In Figures 3 and 4, the mean and standard deviation of DP thresholds across frequencies from 1 kHz to 8 kHz in both ears for sessions I and II are given. The mean DP threshold values range from 2.8 to 9.7 dB HL for right ear (Figure 3) and 2.2 to 9.9 dB HL for left ear (Figure 4) across test frequencies with lowest recorded at 4,000 Hz with higher standard deviation. Moreover, the mean difference across test frequencies between the two sessions were found to range from −0.02 to 1.06 dB HL.
This was followed by Wilcoxon Signed Ranks test which assessed the test-retest reliability of DP threshold between the two sessions as given in Table 1.
In Table 1, it can be observed that no significant difference between the two sessions could be achieved across test frequencies for both ears (p>0.05).

DISCUSSION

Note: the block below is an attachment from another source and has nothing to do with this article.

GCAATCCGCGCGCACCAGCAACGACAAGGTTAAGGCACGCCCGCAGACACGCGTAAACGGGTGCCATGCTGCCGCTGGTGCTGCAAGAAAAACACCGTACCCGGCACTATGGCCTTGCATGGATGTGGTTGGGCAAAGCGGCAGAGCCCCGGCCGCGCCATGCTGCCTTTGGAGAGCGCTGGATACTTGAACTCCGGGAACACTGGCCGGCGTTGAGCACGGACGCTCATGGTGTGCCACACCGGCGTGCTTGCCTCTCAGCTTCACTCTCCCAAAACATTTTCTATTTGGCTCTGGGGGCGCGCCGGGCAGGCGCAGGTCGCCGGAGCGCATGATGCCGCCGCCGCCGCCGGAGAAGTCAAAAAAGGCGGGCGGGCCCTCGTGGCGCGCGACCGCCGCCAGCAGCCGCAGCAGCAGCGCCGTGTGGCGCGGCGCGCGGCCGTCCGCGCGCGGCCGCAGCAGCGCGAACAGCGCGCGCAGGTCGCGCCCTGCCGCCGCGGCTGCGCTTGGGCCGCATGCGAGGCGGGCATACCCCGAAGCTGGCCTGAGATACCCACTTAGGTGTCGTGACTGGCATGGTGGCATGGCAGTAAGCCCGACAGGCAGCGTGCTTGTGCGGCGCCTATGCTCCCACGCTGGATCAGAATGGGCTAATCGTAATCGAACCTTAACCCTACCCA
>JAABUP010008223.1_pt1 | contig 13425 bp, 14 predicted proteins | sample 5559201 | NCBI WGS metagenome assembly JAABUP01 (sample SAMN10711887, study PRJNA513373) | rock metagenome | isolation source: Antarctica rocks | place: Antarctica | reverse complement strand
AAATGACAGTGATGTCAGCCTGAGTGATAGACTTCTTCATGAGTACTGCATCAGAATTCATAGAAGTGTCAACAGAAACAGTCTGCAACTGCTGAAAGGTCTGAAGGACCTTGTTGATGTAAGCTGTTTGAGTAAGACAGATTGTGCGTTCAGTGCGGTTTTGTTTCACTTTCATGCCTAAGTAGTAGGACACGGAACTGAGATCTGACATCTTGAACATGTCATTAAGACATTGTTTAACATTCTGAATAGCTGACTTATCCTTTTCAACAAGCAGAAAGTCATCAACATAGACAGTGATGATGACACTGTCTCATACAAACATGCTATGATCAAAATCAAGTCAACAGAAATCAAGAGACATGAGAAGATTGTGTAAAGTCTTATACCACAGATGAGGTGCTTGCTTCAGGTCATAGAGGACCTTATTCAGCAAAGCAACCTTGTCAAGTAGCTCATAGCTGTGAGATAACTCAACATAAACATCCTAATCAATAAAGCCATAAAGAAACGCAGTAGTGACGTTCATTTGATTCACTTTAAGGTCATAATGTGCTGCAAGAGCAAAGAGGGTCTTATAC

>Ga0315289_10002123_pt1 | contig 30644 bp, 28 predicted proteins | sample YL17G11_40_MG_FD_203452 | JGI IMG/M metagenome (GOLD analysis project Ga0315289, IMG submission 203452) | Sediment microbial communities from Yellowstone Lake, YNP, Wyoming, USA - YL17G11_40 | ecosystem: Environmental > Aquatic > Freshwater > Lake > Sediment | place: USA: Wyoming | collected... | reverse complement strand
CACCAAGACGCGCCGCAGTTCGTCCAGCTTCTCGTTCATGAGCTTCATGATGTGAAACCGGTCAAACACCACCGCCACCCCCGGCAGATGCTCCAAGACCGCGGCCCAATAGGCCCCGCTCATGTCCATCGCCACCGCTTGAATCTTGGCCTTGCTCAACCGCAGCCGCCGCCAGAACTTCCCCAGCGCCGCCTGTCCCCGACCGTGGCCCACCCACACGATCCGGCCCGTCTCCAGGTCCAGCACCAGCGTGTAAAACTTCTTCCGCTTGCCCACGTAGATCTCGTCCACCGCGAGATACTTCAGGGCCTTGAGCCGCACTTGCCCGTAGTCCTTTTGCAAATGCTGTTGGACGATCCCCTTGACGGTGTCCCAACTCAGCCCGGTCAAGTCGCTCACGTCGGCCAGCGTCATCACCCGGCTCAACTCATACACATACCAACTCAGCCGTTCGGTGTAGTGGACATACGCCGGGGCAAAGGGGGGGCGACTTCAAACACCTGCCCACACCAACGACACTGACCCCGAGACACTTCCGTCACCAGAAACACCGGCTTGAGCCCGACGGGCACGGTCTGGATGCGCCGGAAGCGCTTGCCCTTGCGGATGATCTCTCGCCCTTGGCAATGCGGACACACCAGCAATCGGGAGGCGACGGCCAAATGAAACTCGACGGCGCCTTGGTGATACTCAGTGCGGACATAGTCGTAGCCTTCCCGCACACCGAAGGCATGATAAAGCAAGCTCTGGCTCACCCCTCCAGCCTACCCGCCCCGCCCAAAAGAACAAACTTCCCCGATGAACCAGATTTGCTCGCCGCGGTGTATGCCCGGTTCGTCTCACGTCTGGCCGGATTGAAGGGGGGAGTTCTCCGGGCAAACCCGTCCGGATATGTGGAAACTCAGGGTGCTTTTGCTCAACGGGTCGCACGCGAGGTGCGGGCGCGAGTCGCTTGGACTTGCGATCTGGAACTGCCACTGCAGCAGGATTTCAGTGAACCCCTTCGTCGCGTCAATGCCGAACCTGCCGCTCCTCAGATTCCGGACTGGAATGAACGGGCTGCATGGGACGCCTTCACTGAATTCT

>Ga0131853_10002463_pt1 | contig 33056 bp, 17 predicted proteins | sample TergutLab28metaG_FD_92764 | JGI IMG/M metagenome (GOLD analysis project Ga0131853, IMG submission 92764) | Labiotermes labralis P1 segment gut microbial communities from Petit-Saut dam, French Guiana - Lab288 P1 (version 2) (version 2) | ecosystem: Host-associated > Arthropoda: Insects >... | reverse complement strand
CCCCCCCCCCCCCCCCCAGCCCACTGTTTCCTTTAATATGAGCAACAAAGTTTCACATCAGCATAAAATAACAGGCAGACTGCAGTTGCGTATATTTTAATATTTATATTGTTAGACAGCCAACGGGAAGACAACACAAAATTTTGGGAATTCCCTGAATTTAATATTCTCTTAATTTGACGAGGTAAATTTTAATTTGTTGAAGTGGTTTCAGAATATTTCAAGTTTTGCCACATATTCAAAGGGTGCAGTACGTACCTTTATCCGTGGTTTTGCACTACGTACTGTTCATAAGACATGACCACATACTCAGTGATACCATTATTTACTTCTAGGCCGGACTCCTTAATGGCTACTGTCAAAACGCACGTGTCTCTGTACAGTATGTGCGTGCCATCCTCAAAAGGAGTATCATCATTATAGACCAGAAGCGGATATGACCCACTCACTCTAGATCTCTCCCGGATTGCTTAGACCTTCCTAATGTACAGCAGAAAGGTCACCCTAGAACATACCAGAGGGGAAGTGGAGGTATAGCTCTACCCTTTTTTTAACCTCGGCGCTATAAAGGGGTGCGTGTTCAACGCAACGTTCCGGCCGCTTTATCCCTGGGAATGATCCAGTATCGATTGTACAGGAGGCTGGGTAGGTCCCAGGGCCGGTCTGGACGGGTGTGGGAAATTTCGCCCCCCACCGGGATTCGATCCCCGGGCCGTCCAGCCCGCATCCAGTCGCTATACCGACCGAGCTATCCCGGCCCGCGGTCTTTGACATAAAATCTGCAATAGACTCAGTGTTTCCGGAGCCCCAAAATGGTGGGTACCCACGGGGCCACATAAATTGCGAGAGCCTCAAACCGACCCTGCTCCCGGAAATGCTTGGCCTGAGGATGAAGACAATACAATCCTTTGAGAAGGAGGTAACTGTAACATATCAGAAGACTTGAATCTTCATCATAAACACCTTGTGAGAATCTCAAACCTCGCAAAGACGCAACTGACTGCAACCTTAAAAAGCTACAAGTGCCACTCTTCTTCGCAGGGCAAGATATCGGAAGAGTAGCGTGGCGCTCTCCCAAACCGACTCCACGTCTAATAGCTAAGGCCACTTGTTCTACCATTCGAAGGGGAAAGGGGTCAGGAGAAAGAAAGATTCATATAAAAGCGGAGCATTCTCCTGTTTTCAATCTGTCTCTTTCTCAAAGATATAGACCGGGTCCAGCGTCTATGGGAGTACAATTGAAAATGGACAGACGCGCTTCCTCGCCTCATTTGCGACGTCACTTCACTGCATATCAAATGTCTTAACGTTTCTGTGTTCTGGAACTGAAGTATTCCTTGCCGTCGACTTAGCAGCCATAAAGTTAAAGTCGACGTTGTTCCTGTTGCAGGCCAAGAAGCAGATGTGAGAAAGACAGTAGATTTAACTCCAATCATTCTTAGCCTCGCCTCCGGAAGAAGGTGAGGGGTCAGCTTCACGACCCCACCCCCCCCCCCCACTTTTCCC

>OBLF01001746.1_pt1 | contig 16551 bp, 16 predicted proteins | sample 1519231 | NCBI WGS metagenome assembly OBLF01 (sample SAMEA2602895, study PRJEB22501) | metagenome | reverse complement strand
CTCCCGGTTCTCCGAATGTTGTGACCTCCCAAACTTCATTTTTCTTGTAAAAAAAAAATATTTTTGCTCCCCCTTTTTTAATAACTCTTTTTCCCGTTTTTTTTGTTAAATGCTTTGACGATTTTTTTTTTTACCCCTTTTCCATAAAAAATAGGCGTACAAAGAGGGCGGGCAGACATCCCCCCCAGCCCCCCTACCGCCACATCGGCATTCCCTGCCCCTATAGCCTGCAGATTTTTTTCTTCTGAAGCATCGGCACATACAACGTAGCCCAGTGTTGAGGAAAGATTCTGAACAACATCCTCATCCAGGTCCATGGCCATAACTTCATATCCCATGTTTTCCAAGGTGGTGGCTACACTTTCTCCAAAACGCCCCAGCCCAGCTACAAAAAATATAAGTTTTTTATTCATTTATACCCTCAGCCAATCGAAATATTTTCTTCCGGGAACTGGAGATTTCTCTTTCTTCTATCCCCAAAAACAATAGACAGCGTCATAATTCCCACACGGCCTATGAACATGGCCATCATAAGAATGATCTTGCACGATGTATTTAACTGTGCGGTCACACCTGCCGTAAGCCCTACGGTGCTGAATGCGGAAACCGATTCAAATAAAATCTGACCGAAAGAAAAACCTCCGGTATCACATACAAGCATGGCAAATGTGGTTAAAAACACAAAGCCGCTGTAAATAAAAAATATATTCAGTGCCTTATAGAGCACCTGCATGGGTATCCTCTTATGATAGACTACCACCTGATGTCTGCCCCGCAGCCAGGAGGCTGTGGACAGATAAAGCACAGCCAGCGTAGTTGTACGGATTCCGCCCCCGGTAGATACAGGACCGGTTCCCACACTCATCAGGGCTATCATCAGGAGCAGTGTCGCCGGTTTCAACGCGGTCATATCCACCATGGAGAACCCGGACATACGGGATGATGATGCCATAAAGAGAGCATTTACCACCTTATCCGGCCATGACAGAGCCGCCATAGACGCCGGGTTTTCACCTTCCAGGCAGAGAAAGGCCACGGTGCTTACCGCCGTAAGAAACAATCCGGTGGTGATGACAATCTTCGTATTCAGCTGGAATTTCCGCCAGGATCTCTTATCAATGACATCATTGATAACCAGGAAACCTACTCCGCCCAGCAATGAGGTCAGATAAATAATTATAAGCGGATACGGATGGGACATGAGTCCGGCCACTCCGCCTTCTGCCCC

The present study examined DP threshold data performed on normal hearing adults in the age range of 18 to 30 years. This is the preliminary study done to establish the normative of DP threshold and the test-retest reliability in normal hearing individuals. Though the hearing sensitivity was within the normal limits, wide range of DP thresholds i.e., −5 to 20 dB HL in right ear and −5 to 25 dB HL in left ear was observed across the test frequencies. Further, it was found to have mean DP threshold ranging from 2.8 to 9.7 dB HL for right ear and 2.2 to 9.9 dB HL for left ear across test frequencies ranging 1 kHz to 8 kHz as given in Figures 3 and 4. These ranges of mean values are comparable with the DPOAE results from earlier studies [24,25]. Wide range of DP thresholds with large standard error can be observed across frequencies responses for both ears in the present study. These variabilities across frequencies can be due to the subject, stimulus, and environment related factors. Environmental and subject related noises are reported to have effect on distortion product responses especially in lower frequency regions. Similarly, the variance in the DP response of mid-frequency region is often attributed to probe refitting, resulting in change in the outer ear resonance to the given stimuli [15]. The current study also revealed relatively lower mean DP threshold value at 4,000 Hz than those measured at other test frequencies for both ears. Also, large standard deviation does persist across higher frequencies in both ears. This can be suggestive of the difficulties in achieving reliable response at higher frequencies. Additionally, the presence of standing wave interference in the ear canal may affect these threshold values [19]. Moreover, the higher frequencies transmission and reception may get affected due to the ear canal acoustics as well as the orientation of probe in ear canal. Therefore, it is often suggested the monitoring of the ear canal volume prior to the fitting of probe, in order to avoid the influence of ear canal resonance [25].